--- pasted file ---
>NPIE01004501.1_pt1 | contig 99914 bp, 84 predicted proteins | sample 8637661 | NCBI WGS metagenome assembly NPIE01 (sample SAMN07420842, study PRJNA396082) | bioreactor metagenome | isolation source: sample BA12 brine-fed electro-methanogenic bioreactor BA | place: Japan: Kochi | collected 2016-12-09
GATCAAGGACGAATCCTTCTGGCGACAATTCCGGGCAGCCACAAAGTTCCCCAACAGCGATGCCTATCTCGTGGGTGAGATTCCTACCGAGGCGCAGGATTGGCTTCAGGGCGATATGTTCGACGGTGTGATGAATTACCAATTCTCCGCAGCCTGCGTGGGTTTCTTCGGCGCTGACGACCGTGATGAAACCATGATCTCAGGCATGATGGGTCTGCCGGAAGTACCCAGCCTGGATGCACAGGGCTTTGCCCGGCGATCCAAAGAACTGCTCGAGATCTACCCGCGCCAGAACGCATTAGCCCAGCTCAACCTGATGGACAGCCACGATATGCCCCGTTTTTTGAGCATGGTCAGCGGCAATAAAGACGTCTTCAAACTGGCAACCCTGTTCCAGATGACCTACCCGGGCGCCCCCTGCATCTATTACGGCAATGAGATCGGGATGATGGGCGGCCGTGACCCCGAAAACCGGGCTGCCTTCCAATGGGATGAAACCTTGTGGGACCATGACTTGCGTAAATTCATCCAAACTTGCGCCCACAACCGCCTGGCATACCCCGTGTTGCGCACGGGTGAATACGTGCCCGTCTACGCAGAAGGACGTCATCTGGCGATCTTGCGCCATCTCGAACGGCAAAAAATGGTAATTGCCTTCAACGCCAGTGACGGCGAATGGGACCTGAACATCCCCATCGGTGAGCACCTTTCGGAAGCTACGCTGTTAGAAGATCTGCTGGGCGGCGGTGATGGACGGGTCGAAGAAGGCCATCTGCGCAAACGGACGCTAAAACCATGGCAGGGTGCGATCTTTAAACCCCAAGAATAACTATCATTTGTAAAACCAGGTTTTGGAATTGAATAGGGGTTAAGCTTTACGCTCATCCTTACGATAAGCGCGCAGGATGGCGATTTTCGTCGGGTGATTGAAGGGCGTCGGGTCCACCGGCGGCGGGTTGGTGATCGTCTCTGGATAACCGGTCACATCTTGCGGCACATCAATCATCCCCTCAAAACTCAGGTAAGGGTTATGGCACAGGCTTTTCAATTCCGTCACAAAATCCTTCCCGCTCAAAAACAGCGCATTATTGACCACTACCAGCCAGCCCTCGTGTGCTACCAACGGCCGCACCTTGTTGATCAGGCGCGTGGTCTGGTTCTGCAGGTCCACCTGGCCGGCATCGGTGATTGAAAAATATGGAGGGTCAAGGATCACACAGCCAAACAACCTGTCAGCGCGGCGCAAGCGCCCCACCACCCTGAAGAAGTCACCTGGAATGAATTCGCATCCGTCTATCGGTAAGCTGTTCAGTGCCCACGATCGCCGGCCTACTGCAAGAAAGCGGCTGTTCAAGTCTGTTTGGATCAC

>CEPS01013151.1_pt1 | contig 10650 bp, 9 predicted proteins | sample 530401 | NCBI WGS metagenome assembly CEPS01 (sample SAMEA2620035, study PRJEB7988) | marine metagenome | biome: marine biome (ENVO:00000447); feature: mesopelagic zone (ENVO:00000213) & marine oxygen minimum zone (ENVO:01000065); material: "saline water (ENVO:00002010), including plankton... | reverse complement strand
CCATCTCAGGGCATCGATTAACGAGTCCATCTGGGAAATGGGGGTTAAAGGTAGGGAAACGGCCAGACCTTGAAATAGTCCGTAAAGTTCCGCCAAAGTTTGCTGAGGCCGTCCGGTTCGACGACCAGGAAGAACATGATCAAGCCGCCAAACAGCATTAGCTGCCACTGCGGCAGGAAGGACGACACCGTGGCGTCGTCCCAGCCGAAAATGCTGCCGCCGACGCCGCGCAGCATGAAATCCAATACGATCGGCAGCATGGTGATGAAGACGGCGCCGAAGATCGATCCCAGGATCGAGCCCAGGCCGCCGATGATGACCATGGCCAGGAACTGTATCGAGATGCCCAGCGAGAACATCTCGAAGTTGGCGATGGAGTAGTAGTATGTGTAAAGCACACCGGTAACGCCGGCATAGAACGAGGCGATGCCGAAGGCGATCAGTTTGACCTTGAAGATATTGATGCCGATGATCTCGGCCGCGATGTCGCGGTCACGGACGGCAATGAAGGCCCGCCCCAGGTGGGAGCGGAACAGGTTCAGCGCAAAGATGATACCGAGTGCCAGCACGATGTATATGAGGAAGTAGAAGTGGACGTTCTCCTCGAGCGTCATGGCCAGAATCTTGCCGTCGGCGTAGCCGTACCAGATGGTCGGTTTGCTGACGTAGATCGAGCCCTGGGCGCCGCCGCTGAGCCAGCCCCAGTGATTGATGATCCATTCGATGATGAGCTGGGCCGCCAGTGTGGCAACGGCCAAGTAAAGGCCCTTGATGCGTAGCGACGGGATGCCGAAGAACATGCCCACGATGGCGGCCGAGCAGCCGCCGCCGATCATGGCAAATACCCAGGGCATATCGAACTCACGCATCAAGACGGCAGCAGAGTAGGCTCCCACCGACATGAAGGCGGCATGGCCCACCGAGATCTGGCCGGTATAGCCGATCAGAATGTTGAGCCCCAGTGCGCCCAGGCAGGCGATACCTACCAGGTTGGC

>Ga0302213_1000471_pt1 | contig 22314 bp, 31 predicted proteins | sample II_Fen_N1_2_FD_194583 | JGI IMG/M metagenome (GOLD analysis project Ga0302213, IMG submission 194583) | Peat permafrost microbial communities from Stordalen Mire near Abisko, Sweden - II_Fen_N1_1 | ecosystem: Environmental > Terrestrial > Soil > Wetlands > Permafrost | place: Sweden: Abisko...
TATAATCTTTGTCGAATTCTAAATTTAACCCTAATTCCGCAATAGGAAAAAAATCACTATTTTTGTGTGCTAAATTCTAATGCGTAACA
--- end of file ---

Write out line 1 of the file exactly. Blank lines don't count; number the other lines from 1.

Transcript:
>NPIE01004501.1_pt1 | contig 99914 bp, 84 predicted proteins | sample 8637661 | NCBI WGS metagenome assembly NPIE01 (sample SAMN07420842, study PRJNA396082) | bioreactor metagenome | isolation source: sample BA12 brine-fed electro-methanogenic bioreactor BA | place: Japan: Kochi | collected 2016-12-09